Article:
The legitimacy of his birth apparently was not an issue during Jesus’ lifetime. The hostile Pharisees, whose stronghold was Jerusalem and the southern province of Judaea, apparently knew little about his personal background. “We don’t know where he comes from,” John quotes them as saying. Understandably so. Their contacts did not extend to the tiny provincial town of Nazareth in the northern province of Galilee. If there had been any tongue wagging in Nazareth about Jesus’ birth, the Pharisees would not have been privy to it. But it was general knowledge that Jesus hailed from Galilee — and it was precisely this point that the Pharisees seized upon. They argued that the Messiah would not come from Galilee: “Hath not the scriptures said that Christ cometh out of the seed of David, and out of the town of Bethlehem where David was born?”

Rebutting the popular opinion expressed by the Pharisees, Jesus asserted that the Messiah need not be descended from King David. In the Psalms, he noted, David referred to God as “Lord.” If David paid obeisance to God as his superior, Jesus asked, how could God (or his agent, the Messiah) be David’s son?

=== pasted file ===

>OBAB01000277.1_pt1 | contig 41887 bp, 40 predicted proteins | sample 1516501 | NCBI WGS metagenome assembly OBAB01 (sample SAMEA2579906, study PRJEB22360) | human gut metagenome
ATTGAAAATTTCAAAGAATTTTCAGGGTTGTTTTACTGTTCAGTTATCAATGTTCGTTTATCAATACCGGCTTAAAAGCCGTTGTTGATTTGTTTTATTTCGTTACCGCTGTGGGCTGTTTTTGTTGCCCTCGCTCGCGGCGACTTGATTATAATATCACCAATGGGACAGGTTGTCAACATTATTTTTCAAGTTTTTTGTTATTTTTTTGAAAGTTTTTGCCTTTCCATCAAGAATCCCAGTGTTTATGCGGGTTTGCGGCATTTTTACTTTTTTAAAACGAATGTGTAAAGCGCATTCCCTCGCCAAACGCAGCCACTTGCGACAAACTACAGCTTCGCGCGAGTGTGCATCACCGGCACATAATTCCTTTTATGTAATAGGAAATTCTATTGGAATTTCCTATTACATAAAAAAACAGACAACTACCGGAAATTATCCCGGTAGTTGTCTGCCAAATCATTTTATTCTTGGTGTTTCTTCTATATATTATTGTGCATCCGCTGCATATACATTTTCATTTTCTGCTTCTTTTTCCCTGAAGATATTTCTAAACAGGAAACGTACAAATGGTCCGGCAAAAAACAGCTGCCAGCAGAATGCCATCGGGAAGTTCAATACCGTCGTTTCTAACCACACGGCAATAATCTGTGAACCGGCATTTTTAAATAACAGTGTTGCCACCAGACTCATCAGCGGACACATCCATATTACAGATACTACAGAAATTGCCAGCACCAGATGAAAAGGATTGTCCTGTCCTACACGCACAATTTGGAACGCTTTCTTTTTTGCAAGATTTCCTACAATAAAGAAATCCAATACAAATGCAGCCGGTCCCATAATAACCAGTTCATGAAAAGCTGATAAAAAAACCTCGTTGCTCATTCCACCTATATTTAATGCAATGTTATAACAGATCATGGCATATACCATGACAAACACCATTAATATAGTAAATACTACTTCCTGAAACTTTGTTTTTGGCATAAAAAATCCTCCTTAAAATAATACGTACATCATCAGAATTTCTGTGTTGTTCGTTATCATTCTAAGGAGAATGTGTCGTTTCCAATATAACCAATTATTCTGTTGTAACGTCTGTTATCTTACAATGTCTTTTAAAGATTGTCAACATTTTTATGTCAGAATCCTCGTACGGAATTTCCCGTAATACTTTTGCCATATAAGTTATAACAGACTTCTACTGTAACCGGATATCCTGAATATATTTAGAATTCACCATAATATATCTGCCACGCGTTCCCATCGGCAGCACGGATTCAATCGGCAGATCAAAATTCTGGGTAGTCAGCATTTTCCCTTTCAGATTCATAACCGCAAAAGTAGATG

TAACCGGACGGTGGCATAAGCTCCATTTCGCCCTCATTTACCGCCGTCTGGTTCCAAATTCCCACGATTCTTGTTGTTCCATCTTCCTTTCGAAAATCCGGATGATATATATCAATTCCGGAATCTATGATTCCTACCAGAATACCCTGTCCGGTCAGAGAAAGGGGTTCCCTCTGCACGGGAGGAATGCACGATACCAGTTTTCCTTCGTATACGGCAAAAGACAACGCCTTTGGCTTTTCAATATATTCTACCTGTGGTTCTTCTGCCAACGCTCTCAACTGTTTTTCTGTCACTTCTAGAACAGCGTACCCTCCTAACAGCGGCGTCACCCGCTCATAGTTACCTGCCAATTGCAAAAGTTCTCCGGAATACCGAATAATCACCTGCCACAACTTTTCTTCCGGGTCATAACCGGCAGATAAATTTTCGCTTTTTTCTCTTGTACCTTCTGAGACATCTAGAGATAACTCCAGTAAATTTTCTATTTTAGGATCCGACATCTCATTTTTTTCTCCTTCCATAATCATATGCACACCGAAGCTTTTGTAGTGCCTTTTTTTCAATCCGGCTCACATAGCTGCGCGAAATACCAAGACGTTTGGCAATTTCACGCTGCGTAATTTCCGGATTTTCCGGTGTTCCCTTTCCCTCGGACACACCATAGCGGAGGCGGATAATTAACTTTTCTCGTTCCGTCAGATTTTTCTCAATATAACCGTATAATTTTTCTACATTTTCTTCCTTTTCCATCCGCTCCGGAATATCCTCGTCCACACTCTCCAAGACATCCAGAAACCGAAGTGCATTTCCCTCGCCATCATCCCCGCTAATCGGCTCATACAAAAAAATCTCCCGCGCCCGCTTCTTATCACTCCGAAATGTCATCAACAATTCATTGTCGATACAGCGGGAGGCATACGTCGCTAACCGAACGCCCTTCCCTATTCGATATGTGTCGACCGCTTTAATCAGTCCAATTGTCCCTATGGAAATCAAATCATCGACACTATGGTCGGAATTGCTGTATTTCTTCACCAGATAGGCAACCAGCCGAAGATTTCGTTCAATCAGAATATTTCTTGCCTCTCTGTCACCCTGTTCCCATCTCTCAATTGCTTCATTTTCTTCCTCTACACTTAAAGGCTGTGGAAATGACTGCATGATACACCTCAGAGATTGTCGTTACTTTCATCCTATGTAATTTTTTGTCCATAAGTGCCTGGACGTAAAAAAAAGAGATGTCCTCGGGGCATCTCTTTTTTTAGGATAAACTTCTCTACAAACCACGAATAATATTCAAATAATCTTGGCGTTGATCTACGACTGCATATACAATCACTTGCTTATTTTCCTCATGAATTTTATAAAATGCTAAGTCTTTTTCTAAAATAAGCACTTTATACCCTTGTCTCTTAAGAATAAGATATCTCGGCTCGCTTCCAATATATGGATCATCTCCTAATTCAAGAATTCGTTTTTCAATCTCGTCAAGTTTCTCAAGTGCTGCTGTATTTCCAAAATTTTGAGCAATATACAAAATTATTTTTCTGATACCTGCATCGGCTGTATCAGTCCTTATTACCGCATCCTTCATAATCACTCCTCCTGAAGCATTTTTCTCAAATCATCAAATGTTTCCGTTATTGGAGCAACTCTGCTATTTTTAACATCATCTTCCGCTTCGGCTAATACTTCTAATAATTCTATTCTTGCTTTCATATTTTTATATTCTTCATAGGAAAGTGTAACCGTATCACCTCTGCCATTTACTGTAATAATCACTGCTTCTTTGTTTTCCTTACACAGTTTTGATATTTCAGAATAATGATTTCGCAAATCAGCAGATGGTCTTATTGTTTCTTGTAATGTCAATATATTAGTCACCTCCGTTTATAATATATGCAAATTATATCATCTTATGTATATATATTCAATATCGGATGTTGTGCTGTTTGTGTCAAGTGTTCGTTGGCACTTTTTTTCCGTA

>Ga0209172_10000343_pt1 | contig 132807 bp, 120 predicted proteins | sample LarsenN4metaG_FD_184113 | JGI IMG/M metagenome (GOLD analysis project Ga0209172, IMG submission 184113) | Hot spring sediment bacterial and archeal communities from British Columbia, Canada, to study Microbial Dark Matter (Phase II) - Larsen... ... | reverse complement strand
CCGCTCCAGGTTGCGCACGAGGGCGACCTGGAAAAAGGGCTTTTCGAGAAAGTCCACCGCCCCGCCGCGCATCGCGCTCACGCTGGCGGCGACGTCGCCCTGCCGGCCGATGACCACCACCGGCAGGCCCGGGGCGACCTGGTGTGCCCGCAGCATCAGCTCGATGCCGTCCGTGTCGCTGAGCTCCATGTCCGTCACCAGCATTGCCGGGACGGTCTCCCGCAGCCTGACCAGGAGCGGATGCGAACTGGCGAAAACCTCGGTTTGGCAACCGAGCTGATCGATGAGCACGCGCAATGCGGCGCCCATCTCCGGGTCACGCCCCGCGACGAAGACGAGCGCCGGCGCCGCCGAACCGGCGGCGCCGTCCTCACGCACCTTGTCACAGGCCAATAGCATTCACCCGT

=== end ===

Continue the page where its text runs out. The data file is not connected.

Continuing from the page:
Logical, perhaps. But why did the scribes raise the question and why did Jesus bother to counter it? Because Jesus could not trace his lineage back to David. Had he been able to document a Davidic ancestry, his opponents would not have attacked his humble Galilean origins. Had he been descended from David, he would not have taken issue with the popular belief.

Extrapolating from this exchange – the one instance in which Jesus was recorded commenting upon his ancestry — we can safely say that he was not descended from David. As a corollary, we can assert that Jesus was not the biological son of Joseph who, according to both Luke and Matthew, was of David’s lineage. Both evangelists attempted to trace Jesus’ Davidic descent through Joseph, and then undercut their own tortuous arguments by denying Joseph’s paternity. Matthew put it this way: Joseph was “the husband of Mary, of whom was born Jesus.” Luke was equally awkward, referring to Jesus, who was “as was supposed” the son of Joseph. Read more.